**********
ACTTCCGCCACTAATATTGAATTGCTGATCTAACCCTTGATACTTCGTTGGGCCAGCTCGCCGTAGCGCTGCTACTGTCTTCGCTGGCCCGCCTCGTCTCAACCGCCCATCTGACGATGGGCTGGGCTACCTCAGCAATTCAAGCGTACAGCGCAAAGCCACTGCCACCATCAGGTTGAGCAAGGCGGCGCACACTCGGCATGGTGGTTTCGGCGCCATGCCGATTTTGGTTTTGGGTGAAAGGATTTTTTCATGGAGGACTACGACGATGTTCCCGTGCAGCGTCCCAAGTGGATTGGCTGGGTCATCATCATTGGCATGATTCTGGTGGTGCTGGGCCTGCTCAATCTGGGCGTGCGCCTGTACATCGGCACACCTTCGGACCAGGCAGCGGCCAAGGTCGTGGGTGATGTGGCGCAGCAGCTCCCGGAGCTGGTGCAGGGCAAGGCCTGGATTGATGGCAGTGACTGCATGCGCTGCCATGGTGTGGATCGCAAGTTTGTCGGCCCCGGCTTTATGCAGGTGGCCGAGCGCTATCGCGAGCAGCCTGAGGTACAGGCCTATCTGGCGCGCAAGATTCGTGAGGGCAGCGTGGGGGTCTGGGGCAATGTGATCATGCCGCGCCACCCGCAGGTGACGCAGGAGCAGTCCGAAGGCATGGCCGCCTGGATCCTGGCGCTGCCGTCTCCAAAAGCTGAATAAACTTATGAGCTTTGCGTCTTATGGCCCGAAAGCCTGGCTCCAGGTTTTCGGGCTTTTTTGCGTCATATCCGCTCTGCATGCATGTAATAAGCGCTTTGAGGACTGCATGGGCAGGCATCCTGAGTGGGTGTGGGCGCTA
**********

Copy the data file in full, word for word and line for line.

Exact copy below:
ACTTCCGCCACTAATATTGAATTGCTGATCTAACCCTTGATACTTCGTTGGGCCAGCTCGCCGTAGCGCTGCTACTGTCTTCGCTGGCCCGCCTCGTCTCAACCGCCCATCTGACGATGGGCTGGGCTACCTCAGCAATTCAAGCGTACAGCGCAAAGCCACTGCCACCATCAGGTTGAGCAAGGCGGCGCACACTCGGCATGGTGGTTTCGGCGCCATGCCGATTTTGGTTTTGGGTGAAAGGATTTTTTCATGGAGGACTACGACGATGTTCCCGTGCAGCGTCCCAAGTGGATTGGCTGGGTCATCATCATTGGCATGATTCTGGTGGTGCTGGGCCTGCTCAATCTGGGCGTGCGCCTGTACATCGGCACACCTTCGGACCAGGCAGCGGCCAAGGTCGTGGGTGATGTGGCGCAGCAGCTCCCGGAGCTGGTGCAGGGCAAGGCCTGGATTGATGGCAGTGACTGCATGCGCTGCCATGGTGTGGATCGCAAGTTTGTCGGCCCCGGCTTTATGCAGGTGGCCGAGCGCTATCGCGAGCAGCCTGAGGTACAGGCCTATCTGGCGCGCAAGATTCGTGAGGGCAGCGTGGGGGTCTGGGGCAATGTGATCATGCCGCGCCACCCGCAGGTGACGCAGGAGCAGTCCGAAGGCATGGCCGCCTGGATCCTGGCGCTGCCGTCTCCAAAAGCTGAATAAACTTATGAGCTTTGCGTCTTATGGCCCGAAAGCCTGGCTCCAGGTTTTCGGGCTTTTTTGCGTCATATCCGCTCTGCATGCATGTAATAAGCGCTTTGAGGACTGCATGGGCAGGCATCCTGAGTGGGTGTGGGCGCTA